Millennial-scale dynamics of sea urchin communities on Tropical Eastern Pacific reefs

Speed talk
11:00, vendredi 20 déc. 2019 (5 minutes)
Salle ABCD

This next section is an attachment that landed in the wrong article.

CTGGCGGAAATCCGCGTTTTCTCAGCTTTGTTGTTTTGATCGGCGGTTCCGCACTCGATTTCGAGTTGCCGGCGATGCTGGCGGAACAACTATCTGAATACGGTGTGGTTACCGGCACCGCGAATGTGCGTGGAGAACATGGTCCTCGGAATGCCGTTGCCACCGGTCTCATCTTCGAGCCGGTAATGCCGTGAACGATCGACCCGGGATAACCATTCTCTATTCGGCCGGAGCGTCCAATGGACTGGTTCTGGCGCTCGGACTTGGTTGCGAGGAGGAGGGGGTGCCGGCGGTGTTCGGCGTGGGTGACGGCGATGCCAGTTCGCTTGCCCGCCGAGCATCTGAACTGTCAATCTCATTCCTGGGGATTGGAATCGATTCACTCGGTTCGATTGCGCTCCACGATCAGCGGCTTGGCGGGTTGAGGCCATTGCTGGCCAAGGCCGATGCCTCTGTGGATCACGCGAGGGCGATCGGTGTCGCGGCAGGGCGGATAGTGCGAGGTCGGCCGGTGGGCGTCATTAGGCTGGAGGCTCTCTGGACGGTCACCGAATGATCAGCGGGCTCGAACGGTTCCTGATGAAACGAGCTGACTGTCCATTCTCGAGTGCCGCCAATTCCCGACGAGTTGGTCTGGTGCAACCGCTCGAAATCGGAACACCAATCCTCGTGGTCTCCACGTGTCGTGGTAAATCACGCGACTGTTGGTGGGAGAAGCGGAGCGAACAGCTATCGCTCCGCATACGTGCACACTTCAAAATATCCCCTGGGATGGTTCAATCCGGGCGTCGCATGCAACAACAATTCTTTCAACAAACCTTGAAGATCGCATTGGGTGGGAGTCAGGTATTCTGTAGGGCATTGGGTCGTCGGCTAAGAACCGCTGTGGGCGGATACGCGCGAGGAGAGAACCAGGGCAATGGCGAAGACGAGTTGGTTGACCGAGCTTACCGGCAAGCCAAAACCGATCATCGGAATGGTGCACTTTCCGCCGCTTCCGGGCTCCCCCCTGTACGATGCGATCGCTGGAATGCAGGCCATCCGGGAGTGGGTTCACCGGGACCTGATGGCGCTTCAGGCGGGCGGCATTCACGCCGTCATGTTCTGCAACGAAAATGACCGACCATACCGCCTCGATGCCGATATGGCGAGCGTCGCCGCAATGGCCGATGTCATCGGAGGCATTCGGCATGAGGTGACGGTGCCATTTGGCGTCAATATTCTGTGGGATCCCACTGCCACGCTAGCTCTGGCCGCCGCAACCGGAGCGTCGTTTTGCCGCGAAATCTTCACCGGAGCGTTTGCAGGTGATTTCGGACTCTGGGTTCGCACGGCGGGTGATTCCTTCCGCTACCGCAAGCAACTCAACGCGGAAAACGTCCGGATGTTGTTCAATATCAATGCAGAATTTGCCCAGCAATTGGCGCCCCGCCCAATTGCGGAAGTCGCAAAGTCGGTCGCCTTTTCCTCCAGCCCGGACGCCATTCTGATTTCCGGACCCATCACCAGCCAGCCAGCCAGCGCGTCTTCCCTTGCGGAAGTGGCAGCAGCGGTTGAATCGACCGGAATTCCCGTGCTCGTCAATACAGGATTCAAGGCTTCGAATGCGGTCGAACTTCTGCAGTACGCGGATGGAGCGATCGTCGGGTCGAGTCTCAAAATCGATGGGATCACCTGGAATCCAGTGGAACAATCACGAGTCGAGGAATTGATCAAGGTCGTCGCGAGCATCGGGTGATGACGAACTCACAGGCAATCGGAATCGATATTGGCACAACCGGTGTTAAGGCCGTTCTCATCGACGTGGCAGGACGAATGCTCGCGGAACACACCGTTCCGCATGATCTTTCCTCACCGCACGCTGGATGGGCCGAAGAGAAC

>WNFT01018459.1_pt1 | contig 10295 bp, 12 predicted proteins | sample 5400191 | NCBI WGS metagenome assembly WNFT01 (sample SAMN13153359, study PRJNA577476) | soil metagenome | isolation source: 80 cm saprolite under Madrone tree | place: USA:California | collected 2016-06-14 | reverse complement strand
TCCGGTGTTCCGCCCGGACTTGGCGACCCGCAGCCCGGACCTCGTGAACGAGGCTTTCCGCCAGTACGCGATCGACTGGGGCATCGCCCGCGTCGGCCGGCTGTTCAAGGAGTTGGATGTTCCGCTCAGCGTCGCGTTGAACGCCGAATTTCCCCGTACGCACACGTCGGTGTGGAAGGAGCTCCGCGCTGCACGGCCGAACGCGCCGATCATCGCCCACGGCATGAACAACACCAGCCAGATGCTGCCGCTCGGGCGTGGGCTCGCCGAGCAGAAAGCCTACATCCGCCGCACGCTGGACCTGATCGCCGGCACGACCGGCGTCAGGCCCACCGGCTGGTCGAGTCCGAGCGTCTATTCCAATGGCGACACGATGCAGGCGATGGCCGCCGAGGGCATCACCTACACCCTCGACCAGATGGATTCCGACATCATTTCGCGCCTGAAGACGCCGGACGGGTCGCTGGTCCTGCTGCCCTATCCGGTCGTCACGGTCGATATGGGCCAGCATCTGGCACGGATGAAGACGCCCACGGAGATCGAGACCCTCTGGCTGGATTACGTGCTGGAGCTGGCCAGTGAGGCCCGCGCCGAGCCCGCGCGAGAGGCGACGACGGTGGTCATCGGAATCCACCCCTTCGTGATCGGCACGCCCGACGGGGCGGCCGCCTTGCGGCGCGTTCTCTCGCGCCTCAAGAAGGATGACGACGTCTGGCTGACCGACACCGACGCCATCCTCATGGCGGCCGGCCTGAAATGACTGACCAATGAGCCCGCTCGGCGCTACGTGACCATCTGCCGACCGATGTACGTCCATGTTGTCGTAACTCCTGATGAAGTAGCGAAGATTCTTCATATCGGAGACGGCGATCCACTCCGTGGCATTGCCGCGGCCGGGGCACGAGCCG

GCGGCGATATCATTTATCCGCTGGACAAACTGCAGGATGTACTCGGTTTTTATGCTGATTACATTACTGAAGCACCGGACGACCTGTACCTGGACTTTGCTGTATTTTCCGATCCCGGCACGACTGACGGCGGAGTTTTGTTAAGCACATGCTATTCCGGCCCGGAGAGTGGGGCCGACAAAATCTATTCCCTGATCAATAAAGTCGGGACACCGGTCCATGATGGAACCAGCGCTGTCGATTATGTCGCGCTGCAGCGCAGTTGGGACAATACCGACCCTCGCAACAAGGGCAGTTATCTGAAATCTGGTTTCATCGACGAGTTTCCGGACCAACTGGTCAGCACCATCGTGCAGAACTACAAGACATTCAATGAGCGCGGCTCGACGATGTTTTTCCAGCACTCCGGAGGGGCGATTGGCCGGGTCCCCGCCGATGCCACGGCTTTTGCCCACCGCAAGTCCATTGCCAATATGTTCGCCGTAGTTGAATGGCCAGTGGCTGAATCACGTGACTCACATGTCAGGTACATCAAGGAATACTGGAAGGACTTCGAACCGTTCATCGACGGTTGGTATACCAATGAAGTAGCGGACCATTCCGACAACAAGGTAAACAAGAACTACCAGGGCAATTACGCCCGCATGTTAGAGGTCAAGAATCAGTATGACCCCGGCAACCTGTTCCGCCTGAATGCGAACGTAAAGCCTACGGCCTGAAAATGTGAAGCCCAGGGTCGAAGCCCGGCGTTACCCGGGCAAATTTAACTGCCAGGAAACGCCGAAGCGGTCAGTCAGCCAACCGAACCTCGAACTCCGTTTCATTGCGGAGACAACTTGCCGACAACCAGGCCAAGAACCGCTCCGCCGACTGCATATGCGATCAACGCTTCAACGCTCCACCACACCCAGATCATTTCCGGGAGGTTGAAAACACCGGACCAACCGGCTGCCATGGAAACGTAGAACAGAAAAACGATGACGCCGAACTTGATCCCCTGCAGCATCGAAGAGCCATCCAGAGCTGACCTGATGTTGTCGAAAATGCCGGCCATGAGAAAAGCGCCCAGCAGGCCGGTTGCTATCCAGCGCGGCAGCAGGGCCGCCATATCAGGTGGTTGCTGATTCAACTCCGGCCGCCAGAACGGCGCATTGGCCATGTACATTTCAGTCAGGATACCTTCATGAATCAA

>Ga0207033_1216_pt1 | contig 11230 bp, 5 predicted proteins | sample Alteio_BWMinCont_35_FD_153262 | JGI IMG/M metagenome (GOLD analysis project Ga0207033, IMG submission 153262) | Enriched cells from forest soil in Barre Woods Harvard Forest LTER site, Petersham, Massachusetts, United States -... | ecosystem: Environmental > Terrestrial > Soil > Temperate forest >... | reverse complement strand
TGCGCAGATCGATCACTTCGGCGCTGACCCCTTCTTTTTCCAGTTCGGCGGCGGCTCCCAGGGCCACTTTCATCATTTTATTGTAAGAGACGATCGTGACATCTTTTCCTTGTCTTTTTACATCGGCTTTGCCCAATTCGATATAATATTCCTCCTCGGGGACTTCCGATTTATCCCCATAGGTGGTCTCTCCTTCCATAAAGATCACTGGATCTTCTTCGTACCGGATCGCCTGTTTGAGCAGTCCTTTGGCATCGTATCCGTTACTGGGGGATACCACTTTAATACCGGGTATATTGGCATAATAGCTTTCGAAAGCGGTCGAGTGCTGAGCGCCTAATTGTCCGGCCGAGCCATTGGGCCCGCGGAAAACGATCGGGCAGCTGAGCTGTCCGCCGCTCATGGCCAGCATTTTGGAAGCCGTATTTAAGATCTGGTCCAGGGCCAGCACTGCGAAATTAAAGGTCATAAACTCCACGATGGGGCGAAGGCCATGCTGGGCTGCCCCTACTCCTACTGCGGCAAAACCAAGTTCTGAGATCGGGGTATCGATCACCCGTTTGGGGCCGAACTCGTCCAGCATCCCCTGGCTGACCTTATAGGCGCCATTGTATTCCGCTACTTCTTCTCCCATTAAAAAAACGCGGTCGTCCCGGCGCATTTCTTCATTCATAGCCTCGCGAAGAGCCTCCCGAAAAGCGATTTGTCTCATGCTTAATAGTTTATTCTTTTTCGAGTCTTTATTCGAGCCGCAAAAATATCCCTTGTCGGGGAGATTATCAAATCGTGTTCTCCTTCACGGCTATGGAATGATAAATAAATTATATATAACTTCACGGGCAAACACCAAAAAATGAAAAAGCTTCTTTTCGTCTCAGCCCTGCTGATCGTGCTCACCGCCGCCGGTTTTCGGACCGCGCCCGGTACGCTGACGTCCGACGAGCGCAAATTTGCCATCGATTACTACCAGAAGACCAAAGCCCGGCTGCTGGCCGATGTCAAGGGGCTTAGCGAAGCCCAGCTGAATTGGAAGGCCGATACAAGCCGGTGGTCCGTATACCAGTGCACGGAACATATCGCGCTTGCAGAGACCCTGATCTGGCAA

Sea urchins play an important grazing role on coral reefs and their abundances shift in complex ways with respect to both top-down and bottom-up processes. Reef cores have previously been used to reveal the dynamics of urchin abundances over millennia, but never in the Tropical Eastern Pacific (TEP). In this study, we reconstructed the dynamics of urchin communities over millennia in relation to habitat type on two reefs in the Las Perlas Archipelago, Pacific Panama. From four reef-cores we recovered 126 samples spanning back over 5000 years to reconstruct patterns of sea urchin and coral abundance through time. We picked and identified all urchin spines >500 µm to the level of species. We used the weight of urchin spines and coral fossils to determine the changes in relative abundance of each taxon and document species richness and diversity over time. Seven urchin taxa were found across all samples, with Eucidaris and Diadema consistently dominant. Our results show a general pattern of increasing urchin abundances towards the present on both reefs. We observed that total sea urchin abundance was positively correlated with coral abundance and negatively correlated with abundance of calcareous algae confirming previous findings of urchin preferences. However, the abundance of the dominant urchin, Eucidaris and Diadema, was correlated with neither coral nor calcareous algae, suggesting some level of functional redundancy in habitat use. These records can complement neontological studies, explore ecological mechanisms and help place our understanding of modern reef dynamics into larger temporal contexts.

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